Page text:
P.M. letter risked undermining court process: Justice Tafaoimalo
Supreme Court Justice Tafaoimalo Leilani Tuala-Warren condemned a recent letter from the Prime Minister querying courts’ granting of bail as potentially undermining confidence in the justice system and compromising the integrity of the criminal process.
In a 9 March letter the Prime Minister, Tuilaepa Dr. Sa'ilele Malielegaoi, wrote to the head of the Justice Ministry seeking an explanation over bail grants for Lema’i Faioso Sione and Paulo Malele - also known as King Faipopo.
The pair, who were granted bail in February, have pleaded not guilty to a plot to assassinate. They were granted bail in February under strict conditions but Lema’i was taken into custody a short time later for allegedly breaching a requirement to sign in with Police.
At a bail hearing for Lema’i on Tuesday, Justice Tafaoimalo returned criticism to the Prime Minister.
“Such correspondence has the potential to undermine confidence in the justice system, the integrity of the criminal process and can prejudice an accused’s right to a fair and impartial trial,” said Justice Tafaoimalo in court on Tuesday.
Justice Tafaoimalo expressed her criticism in her decision on bail Lema’i in court on Tuesday. She ruled in favor of Lema’i and he was released from prison on bail.
The letter referenced by Justice Tafaoimalo was addressed to the Chief Executive Officer of the Ministry of Justice and Courts Administration, Moliei Simi Vaai.
In the letter, the Prime Minister queried court policy when it comes to granting bail to criminal defendants.
For the cases of Lema’i and Malele’s bail specifically, Tuilawpa objected to them being granted bail without cost.
“They could’ve at least paid $2 tala but there was not even a snot, the mind screams with amazement about such comical decision making,” he wrote.
The letter was copied to Acting Chief Justice Vui Clarence Nelson; President of the Lands and Titles Court Fepulea’i Atilla Ropati and Supreme Court Justice Tafaoimalo Leilani Tuala-Warren.
On Tuesday in court, Justice Tafaoimalo noted that prior to the bail hearing last week Friday, she was copied into “inappropriate correspondence by the complainant [in the case].” (The Prime Minister.)
“I informed counsel that I had chosen to ignore the correspondence as it has no bearing on the matter before me.
“As counsel knows, communications of this type to a judicial officer is inappropriate from any party or person connected to any Court proceedings.
“This is because such correspondence has the potential to undermine confidence in the justice system, the integrity of the criminal process and can prejudice an accused’s right to a fair and impartial trial.”
Justice Tafaoimalo then urged the prosecution counsel, Leone Su’a, to address this issue with the involved parties, in particular the inappropriateness of writing to a Judge.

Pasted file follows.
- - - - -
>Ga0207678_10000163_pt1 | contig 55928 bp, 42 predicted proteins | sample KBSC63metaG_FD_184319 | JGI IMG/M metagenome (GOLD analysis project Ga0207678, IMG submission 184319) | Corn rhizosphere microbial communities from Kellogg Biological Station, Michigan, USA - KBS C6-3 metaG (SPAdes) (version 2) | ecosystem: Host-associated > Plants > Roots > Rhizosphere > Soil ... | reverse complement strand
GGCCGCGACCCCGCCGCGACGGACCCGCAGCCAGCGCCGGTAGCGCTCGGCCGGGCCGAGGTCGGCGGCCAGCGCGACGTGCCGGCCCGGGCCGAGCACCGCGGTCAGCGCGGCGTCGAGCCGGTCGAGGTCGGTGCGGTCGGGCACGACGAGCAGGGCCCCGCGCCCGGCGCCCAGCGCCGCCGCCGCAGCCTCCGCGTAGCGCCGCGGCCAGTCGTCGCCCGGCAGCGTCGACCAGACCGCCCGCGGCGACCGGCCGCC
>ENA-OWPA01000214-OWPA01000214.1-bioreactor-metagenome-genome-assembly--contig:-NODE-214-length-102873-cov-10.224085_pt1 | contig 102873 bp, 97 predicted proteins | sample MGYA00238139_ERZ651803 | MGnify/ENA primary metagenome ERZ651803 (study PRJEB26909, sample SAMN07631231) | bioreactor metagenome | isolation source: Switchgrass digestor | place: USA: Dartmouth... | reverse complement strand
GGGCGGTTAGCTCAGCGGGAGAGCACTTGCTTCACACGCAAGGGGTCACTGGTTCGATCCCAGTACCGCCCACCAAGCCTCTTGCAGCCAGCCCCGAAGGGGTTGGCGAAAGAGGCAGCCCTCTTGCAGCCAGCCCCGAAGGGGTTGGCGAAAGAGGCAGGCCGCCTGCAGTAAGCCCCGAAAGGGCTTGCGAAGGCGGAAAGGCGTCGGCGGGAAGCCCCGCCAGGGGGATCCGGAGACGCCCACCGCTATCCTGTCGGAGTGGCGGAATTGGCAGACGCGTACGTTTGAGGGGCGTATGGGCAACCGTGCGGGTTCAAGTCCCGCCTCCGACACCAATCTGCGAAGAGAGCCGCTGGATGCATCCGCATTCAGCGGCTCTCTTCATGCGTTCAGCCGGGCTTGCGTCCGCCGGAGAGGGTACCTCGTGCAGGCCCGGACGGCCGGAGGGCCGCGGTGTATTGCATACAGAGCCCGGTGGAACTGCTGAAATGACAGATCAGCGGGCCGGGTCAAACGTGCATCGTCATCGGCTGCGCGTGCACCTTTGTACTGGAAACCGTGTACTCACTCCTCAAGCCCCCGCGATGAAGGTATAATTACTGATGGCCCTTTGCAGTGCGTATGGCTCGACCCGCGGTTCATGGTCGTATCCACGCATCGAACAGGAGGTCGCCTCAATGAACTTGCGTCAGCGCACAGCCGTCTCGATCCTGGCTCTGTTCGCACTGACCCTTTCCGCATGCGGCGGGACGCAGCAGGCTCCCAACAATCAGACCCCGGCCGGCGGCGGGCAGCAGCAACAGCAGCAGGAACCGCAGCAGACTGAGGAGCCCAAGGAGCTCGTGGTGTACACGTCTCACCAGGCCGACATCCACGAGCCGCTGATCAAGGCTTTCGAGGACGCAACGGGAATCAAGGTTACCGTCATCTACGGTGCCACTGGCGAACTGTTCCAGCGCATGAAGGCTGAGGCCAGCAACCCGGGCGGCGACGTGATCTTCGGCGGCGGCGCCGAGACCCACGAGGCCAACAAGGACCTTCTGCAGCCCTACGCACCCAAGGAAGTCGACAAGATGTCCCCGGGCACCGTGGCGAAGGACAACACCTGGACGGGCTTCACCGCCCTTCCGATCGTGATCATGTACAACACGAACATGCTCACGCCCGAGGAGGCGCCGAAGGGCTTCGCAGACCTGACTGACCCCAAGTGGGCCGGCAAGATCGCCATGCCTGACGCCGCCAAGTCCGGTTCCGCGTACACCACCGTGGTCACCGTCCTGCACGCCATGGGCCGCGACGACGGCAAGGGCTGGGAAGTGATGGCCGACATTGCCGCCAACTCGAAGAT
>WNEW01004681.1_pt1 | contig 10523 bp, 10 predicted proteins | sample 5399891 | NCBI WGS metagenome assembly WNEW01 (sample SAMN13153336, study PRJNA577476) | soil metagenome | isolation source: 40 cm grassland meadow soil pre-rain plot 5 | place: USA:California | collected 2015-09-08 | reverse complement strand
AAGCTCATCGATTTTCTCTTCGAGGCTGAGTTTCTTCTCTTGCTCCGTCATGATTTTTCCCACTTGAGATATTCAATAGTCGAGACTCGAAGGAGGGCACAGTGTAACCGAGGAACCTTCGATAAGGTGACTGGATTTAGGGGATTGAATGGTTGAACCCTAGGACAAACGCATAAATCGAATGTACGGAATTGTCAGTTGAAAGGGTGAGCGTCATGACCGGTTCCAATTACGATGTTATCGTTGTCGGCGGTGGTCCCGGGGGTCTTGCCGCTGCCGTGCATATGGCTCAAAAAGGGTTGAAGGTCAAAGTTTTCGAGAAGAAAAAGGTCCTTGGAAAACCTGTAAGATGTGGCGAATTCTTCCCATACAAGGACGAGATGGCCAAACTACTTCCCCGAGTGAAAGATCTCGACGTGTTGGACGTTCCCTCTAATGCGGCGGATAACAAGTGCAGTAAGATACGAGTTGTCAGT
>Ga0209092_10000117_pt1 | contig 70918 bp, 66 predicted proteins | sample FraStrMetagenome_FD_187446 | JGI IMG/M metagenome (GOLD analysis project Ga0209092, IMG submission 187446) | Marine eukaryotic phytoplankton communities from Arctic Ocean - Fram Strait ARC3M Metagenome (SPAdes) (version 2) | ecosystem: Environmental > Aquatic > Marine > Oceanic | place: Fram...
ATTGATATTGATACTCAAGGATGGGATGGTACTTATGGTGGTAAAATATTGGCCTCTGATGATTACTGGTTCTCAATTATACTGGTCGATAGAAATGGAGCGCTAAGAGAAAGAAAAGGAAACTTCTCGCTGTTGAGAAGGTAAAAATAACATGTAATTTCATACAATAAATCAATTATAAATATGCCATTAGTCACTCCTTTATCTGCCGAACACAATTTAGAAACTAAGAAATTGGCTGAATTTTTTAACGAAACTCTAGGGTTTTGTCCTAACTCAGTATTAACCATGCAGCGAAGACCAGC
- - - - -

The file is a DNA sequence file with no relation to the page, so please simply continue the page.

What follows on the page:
“Any issues that parties may have must come through counsel and of course, if a party (in this case, the Prosecution or the accused) is dissatisfied with any decision of the Court, the party may appeal the decision to the Court of Appeal,” she said.
Outside of court, Lema’i’s Defence Counsel, Unasa Iuni Sapolu, said she was grateful that the rule of law presided.
“Despite the most powerful man inappropriately sending this information to try and go through the back door in my respective view that there was no temerity in justice and that the law is what she represents and she ruled on the law.
“At the end of the day it did not impact on the rule of law. The integrity of the law is maintained and today, someone got his liberty because of the law and that’s what the law is about.
“Justice is served,” said Unasa.
She said the Prime Minister should have consulted with the Attorney General’s office.
“The process is that if you have a problem, you should go to your lawyer and not write to the C.E.O. who is a member of the Executive to make it appear like he’s trying to influence the judiciary by sending this letter out,” Unasa said.
She said the action by the Prime Minister was cause for concern.
“The head of the Executive of Government is able to do this,” she said.
According to Unasa, the letter was relevant until he copied the Chief Justice, the President of the L.T.C. and the presiding Judge.
“And that’s when I felt that it was inappropriate, and whatever your views are you cannot go through the back door if you like, to the Honourable Justices. They are called Honourable Judges, because they are the law,” Unasa said.
“If we must respect the law, then we must honor their positions as [Supreme Court] Justices and it is of grave concern and thank God the media got a hold of this letter.”:
She further noted that the independence of the Judiciary must be upheld at all costs.